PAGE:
An Emera Maine truck in front of one of its operations centers in Maine. The utility has filed a notice to the Public Utilities Commission that it plans to request a hike in its electricity distribution rate in March 2019. Credit: Courtesy of Emera Maine

ENMAX, the electric utility in western Canada that wants to take over Emera Maine, cut 4.5 percent of its workforce earlier this year and is planning to use debt to finance its purchase of the Maine utility from a much larger company.

Those factors have the union that represents Emera Maine employees, along with some state lawmakers, concerned that ENMAX’s proposed $1.3 billion acquisition of Maine’s second largest electric utility could lead to job cuts, rate hikes and a lower level of service for Emera’s 160,000 customers across eastern and northern Maine.

Members of the International Brotherhood of Electrical Workers Local 1837 raised their concerns this week at a news conference in Orono.

The concerns come after Emera Maine’s southern Maine counterpart, Central Maine Power Co., shed parts of its workforce in recent years and saw its profits increase while service quality suffered. And they come at a time when the sale will have to clear a higher bar than past utility acquisitions.

Under a bill Gov. Janet Mills signed into law in June, ENMAX must show that the sale would provide a net benefit to Maine consumers to secure approval from the Maine Public Utilities Commission. Previously, companies that wished to buy Maine utilities only had to prove the sale would not harm ratepayers.

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“Practically, it raises the bar,” said Barry Hobbins, Maine’s public advocate who represents ratepayers’ interests before the Public Utilities Commission. “The burden is much higher.”

ENMAX is less than a sixth the size of Emera Maine’s current parent company, Nova Scotia-based Emera Inc., as measured by total assets. Despite Emera Inc.’s resources, Emera Maine finished dead last in residential customer satisfaction among other midsized utilities in the eastern U.S. for the past two years, according to surveys conducted by J.D. Power and Associates.

“If Emera couldn’t succeed without raising rates, how is ENMAX, a small utility owned by the city of Calgary, going to do it without raising prices and slashing jobs?” said Renee Gilman, an Emera customer service employee and union member.

ENMAX is a utility provider to more than 900,000 customers in Alberta, Canada, and it employs 1,800 people, according to its website. Emera Maine employs more than 400 people across a service territory of 10,400 square miles.

ENMAX spokesperson Diana Stephenson said that while the deal would be paid for with debt, the financing would have no impact on Maine ratepayers.

“We will not be depending on cash flows of Emera Maine to repay that debt,” she said. “We actually have sufficient cash flow to service the debt from our own operation.”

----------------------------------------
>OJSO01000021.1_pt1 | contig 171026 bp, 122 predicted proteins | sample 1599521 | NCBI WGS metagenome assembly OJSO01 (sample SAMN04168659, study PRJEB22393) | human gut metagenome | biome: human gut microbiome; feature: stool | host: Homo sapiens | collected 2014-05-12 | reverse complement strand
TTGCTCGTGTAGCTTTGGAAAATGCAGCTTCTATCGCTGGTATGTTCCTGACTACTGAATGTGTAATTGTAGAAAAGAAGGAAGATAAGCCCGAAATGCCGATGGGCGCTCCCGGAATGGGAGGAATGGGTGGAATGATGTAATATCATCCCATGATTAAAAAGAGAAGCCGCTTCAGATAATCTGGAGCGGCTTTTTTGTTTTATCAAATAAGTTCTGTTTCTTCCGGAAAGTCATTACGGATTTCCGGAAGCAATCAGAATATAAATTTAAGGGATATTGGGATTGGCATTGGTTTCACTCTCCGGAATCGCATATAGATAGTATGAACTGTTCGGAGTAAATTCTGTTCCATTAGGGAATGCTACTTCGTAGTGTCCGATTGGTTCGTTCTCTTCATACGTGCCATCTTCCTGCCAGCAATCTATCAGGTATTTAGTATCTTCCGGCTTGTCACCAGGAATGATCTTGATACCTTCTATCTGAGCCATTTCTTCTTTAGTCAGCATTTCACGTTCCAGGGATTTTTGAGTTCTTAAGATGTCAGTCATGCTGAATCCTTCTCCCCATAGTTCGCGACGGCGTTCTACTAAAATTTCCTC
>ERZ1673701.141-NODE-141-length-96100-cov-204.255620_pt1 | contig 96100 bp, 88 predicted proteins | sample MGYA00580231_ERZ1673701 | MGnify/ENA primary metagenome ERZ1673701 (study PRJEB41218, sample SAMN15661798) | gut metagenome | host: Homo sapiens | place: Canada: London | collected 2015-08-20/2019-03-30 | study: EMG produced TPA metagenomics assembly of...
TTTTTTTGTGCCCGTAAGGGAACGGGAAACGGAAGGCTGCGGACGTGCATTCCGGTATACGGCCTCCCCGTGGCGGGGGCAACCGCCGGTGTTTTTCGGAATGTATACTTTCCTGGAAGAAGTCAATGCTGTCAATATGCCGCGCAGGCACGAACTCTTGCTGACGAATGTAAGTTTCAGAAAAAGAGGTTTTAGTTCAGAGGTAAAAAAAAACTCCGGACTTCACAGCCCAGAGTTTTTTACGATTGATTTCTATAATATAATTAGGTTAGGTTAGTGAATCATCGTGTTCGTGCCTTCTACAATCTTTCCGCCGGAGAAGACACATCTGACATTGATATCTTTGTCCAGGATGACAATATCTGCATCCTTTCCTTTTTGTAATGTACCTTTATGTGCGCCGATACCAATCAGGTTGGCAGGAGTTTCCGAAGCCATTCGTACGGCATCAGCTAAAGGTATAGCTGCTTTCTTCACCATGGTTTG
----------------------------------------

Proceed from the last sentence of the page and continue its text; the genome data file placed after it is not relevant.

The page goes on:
ENMAX has also committed in regulatory filings with the Maine Public Utilities Commission to not increase electric rates or cut jobs as part of the sale, Stephenson said.

“There are absolutely no anticipated job cuts. That is not part of this transaction,” she said. “The other commitment that we’ve made is rate stability. Rates would not be going up as a result of this transaction.”

Credit: Gabor Degre

Dick Rogers, business manager for the Emera employees union, said he’s neither for nor against the sale to ENMAX, and he said he hopes future meetings his union has planned with ENMAX will address employees’ concerns.

But as things stand now, Rogers said, “it seems likely that the owners will pursue large rate increases or staff reductions.” And Emera Maine is short-staffed already, he said.

“From customer service to power restoration, we believe we are currently minimally staffed at Emera,” Rogers said. “Any cuts would be devastating to ratepayers in the Emera territory.”

Rogers’ union recently agreed to a staffing agreement with Central Maine Power that would increase staffing by 60 workers.

Hobbins, Maine’s public advocate, said he would like to see a similar agreement between the union and Emera Maine. He also said the Public Utilities Commission has the authority to put conditions on the sale, including requirements around staffing and how long Emera Maine must wait until it requests another rate increase.

Emera Maine had asked the Maine Public Utilities Commission for an 18 percent rate increase in early March, weeks before it announced the proposed sale to ENMAX. The company withdrew the request about a month after the proposed sale announcement.

Philip Bartlett, the utilities commission’s chairman, said the commission “will be taking a very close look at every part of the transaction and the ability of ENMAX to serve Maine people and make sure that this is a good deal for the consumer,” he said.

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